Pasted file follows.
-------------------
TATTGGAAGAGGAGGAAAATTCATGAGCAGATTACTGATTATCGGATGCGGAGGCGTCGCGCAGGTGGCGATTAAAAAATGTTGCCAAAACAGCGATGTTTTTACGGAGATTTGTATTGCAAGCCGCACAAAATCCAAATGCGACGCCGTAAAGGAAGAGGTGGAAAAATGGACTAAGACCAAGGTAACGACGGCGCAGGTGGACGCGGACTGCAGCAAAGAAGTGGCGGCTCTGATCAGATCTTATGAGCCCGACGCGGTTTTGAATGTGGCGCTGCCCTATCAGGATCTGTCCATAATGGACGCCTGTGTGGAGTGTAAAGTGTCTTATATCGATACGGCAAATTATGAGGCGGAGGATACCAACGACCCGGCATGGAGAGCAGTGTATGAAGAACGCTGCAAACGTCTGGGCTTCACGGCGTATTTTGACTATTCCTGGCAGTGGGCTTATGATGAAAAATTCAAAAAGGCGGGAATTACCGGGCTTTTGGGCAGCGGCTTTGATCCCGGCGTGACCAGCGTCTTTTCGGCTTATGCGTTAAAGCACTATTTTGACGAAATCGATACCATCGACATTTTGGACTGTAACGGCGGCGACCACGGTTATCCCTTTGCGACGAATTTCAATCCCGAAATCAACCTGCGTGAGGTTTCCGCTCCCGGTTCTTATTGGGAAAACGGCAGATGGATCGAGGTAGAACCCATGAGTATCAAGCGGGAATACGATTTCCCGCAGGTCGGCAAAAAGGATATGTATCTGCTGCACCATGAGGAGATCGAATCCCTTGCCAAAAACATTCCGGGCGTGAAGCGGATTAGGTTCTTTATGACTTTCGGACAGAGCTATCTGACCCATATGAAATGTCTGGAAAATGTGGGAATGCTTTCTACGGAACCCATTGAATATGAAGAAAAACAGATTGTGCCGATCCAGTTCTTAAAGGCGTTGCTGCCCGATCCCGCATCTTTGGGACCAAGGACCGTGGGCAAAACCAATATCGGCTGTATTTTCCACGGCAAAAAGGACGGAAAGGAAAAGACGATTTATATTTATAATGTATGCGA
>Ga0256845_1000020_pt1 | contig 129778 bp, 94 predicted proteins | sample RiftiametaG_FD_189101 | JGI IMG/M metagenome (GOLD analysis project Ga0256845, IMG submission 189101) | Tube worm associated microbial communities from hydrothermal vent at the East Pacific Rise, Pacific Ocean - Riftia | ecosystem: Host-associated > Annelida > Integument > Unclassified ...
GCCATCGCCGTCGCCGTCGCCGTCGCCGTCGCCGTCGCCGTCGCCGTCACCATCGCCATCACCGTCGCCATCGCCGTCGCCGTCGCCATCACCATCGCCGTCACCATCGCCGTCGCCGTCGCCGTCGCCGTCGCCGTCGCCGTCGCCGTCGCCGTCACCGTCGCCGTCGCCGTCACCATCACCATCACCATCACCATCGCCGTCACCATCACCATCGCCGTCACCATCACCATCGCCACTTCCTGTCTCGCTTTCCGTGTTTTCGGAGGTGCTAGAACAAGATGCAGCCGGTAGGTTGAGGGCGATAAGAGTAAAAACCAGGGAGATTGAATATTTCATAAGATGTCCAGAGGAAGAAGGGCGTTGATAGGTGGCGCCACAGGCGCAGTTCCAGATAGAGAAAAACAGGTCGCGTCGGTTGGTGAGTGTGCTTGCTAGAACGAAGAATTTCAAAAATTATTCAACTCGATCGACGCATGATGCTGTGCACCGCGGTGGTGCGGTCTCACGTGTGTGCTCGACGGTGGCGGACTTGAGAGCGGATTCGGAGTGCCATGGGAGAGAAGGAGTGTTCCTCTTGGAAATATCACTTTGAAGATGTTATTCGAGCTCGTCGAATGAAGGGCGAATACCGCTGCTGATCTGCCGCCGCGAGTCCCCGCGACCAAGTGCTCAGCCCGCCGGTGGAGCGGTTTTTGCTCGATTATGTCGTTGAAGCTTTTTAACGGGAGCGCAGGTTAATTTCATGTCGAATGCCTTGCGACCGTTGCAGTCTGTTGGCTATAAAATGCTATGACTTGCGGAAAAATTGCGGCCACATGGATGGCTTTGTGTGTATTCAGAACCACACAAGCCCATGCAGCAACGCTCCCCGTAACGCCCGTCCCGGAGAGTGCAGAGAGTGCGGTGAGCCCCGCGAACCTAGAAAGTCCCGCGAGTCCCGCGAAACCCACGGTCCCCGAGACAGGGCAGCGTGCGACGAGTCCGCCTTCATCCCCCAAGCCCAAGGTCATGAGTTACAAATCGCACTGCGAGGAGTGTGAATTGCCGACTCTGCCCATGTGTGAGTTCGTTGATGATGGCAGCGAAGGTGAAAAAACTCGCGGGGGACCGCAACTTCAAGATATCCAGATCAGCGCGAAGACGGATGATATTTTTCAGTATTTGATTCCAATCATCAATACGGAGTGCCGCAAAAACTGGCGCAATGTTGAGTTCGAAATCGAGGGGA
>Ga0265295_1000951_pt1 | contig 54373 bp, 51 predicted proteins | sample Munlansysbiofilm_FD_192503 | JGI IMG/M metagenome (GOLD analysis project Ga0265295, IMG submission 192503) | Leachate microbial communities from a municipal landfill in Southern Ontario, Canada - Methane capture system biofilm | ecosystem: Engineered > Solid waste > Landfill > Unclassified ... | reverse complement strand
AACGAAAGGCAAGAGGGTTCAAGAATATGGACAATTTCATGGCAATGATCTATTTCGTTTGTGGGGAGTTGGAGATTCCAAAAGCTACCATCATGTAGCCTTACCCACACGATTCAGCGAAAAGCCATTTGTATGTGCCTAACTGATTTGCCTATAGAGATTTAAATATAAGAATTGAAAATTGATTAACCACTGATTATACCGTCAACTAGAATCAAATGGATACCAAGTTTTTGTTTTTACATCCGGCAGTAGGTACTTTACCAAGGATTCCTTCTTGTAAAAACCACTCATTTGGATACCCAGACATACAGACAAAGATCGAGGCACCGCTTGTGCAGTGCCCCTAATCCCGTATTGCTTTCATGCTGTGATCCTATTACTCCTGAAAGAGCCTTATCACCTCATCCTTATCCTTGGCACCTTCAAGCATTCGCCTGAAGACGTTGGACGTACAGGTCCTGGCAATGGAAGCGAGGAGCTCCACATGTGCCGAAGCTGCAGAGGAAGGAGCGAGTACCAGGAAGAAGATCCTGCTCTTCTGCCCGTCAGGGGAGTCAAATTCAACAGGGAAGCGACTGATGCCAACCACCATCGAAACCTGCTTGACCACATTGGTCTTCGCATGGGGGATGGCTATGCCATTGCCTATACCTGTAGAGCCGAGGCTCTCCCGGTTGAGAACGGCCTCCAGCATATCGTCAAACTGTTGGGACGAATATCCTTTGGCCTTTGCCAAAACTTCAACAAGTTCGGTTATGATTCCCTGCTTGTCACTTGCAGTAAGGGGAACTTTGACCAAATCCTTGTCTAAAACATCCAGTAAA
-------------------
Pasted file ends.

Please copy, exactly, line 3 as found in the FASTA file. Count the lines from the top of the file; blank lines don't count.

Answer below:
GCCATCGCCGTCGCCGTCGCCGTCGCCGTCGCCGTCGCCGTCGCCGTCACCATCGCCATCACCGTCGCCATCGCCGTCGCCGTCGCCATCACCATCGCCGTCACCATCGCCGTCGCCGTCGCCGTCGCCGTCGCCGTCGCCGTCGCCGTCGCCGTCACCGTCGCCGTCGCCGTCACCATCACCATCACCATCACCATCGCCGTCACCATCACCATCGCCGTCACCATCACCATCGCCACTTCCTGTCTCGCTTTCCGTGTTTTCGGAGGTGCTAGAACAAGATGCAGCCGGTAGGTTGAGGGCGATAAGAGTAAAAACCAGGGAGATTGAATATTTCATAAGATGTCCAGAGGAAGAAGGGCGTTGATAGGTGGCGCCACAGGCGCAGTTCCAGATAGAGAAAAACAGGTCGCGTCGGTTGGTGAGTGTGCTTGCTAGAACGAAGAATTTCAAAAATTATTCAACTCGATCGACGCATGATGCTGTGCACCGCGGTGGTGCGGTCTCACGTGTGTGCTCGACGGTGGCGGACTTGAGAGCGGATTCGGAGTGCCATGGGAGAGAAGGAGTGTTCCTCTTGGAAATATCACTTTGAAGATGTTATTCGAGCTCGTCGAATGAAGGGCGAATACCGCTGCTGATCTGCCGCCGCGAGTCCCCGCGACCAAGTGCTCAGCCCGCCGGTGGAGCGGTTTTTGCTCGATTATGTCGTTGAAGCTTTTTAACGGGAGCGCAGGTTAATTTCATGTCGAATGCCTTGCGACCGTTGCAGTCTGTTGGCTATAAAATGCTATGACTTGCGGAAAAATTGCGGCCACATGGATGGCTTTGTGTGTATTCAGAACCACACAAGCCCATGCAGCAACGCTCCCCGTAACGCCCGTCCCGGAGAGTGCAGAGAGTGCGGTGAGCCCCGCGAACCTAGAAAGTCCCGCGAGTCCCGCGAAACCCACGGTCCCCGAGACAGGGCAGCGTGCGACGAGTCCGCCTTCATCCCCCAAGCCCAAGGTCATGAGTTACAAATCGCACTGCGAGGAGTGTGAATTGCCGACTCTGCCCATGTGTGAGTTCGTTGATGATGGCAGCGAAGGTGAAAAAACTCGCGGGGGACCGCAACTTCAAGATATCCAGATCAGCGCGAAGACGGATGATATTTTTCAGTATTTGATTCCAATCATCAATACGGAGTGCCGCAAAAACTGGCGCAATGTTGAGTTCGAAATCGAGGGGA